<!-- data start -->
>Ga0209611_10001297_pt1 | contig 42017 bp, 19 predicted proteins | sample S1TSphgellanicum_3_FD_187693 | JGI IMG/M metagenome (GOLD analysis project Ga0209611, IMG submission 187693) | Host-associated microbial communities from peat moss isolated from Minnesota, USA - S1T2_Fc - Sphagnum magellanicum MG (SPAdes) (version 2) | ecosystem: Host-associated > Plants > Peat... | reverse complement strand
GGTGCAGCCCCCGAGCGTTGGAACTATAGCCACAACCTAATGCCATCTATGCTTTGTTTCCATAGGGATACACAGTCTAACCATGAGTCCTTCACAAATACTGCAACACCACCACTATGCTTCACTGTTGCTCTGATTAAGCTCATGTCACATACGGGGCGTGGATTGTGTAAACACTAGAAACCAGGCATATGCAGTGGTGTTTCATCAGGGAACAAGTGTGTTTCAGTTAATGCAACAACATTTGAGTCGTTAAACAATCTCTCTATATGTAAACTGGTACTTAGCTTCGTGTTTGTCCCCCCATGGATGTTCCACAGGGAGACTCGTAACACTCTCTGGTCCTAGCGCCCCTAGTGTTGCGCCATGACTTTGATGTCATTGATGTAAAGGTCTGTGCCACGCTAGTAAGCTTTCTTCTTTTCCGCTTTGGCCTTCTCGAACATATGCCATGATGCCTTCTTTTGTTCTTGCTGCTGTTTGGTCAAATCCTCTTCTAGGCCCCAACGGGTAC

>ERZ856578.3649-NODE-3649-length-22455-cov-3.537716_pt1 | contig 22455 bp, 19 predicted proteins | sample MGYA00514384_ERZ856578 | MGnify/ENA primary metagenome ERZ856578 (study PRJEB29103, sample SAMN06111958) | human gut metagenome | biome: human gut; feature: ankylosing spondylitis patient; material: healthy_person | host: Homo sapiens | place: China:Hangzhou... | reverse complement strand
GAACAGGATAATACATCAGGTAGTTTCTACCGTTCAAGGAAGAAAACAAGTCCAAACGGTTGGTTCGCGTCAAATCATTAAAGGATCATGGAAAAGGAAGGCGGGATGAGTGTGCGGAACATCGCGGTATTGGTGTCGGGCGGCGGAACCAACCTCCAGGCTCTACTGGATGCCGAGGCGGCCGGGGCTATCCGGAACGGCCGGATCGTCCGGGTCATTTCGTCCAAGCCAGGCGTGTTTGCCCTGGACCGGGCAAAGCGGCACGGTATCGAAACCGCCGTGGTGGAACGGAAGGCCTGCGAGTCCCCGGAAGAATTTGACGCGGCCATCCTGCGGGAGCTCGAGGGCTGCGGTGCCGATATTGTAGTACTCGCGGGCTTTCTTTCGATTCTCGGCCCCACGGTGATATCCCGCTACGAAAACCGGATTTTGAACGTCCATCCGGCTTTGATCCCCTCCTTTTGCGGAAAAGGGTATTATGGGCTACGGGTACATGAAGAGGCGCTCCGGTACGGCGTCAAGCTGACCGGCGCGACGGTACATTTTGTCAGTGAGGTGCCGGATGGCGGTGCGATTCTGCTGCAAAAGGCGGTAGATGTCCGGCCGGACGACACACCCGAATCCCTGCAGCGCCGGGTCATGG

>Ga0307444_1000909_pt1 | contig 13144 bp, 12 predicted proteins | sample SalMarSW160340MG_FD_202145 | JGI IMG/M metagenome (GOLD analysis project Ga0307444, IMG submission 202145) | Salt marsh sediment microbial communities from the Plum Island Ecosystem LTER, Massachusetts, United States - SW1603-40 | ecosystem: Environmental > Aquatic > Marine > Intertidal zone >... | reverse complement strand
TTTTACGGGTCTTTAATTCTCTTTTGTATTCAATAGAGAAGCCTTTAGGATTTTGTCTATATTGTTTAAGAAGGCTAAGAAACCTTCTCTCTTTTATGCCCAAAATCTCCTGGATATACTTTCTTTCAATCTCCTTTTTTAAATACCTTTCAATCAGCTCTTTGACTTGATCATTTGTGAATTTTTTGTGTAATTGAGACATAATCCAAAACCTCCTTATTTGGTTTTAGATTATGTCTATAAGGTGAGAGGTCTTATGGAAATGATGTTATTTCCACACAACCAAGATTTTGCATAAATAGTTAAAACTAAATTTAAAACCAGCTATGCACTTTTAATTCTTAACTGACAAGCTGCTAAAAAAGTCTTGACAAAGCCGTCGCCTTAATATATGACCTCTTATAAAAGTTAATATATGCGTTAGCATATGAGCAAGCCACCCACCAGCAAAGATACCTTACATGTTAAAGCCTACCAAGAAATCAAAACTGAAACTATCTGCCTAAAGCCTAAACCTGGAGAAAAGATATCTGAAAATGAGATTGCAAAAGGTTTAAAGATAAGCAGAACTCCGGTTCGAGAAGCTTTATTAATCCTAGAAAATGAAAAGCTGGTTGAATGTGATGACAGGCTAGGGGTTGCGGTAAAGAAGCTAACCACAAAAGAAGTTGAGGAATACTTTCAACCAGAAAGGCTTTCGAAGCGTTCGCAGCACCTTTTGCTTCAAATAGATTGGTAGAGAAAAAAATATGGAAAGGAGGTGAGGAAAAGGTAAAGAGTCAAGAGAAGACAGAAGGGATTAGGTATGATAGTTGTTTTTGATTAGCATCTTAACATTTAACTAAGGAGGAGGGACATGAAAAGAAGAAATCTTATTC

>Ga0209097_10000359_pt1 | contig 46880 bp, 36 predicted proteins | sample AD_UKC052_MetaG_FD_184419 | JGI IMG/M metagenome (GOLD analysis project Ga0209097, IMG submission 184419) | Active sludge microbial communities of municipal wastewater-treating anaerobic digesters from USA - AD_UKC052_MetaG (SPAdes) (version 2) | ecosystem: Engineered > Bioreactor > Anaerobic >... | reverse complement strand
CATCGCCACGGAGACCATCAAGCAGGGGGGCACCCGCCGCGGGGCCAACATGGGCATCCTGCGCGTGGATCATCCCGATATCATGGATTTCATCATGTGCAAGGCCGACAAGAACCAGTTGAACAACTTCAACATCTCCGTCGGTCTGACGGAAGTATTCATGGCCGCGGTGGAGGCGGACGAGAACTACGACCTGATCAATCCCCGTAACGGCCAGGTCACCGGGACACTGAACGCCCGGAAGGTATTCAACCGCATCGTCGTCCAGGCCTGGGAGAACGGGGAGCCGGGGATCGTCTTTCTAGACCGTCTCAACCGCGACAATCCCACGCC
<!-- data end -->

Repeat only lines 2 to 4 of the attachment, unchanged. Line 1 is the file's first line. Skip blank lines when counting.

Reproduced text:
GGTGCAGCCCCCGAGCGTTGGAACTATAGCCACAACCTAATGCCATCTATGCTTTGTTTCCATAGGGATACACAGTCTAACCATGAGTCCTTCACAAATACTGCAACACCACCACTATGCTTCACTGTTGCTCTGATTAAGCTCATGTCACATACGGGGCGTGGATTGTGTAAACACTAGAAACCAGGCATATGCAGTGGTGTTTCATCAGGGAACAAGTGTGTTTCAGTTAATGCAACAACATTTGAGTCGTTAAACAATCTCTCTATATGTAAACTGGTACTTAGCTTCGTGTTTGTCCCCCCATGGATGTTCCACAGGGAGACTCGTAACACTCTCTGGTCCTAGCGCCCCTAGTGTTGCGCCATGACTTTGATGTCATTGATGTAAAGGTCTGTGCCACGCTAGTAAGCTTTCTTCTTTTCCGCTTTGGCCTTCTCGAACATATGCCATGATGCCTTCTTTTGTTCTTGCTGCTGTTTGGTCAAATCCTCTTCTAGGCCCCAACGGGTAC

>ERZ856578.3649-NODE-3649-length-22455-cov-3.537716_pt1 | contig 22455 bp, 19 predicted proteins | sample MGYA00514384_ERZ856578 | MGnify/ENA primary metagenome ERZ856578 (study PRJEB29103, sample SAMN06111958) | human gut metagenome | biome: human gut; feature: ankylosing spondylitis patient; material: healthy_person | host: Homo sapiens | place: China:Hangzhou... | reverse complement strand
GAACAGGATAATACATCAGGTAGTTTCTACCGTTCAAGGAAGAAAACAAGTCCAAACGGTTGGTTCGCGTCAAATCATTAAAGGATCATGGAAAAGGAAGGCGGGATGAGTGTGCGGAACATCGCGGTATTGGTGTCGGGCGGCGGAACCAACCTCCAGGCTCTACTGGATGCCGAGGCGGCCGGGGCTATCCGGAACGGCCGGATCGTCCGGGTCATTTCGTCCAAGCCAGGCGTGTTTGCCCTGGACCGGGCAAAGCGGCACGGTATCGAAACCGCCGTGGTGGAACGGAAGGCCTGCGAGTCCCCGGAAGAATTTGACGCGGCCATCCTGCGGGAGCTCGAGGGCTGCGGTGCCGATATTGTAGTACTCGCGGGCTTTCTTTCGATTCTCGGCCCCACGGTGATATCCCGCTACGAAAACCGGATTTTGAACGTCCATCCGGCTTTGATCCCCTCCTTTTGCGGAAAAGGGTATTATGGGCTACGGGTACATGAAGAGGCGCTCCGGTACGGCGTCAAGCTGACCGGCGCGACGGTACATTTTGTCAGTGAGGTGCCGGATGGCGGTGCGATTCTGCTGCAAAAGGCGGTAGATGTCCGGCCGGACGACACACCCGAATCCCTGCAGCGCCGGGTCATGG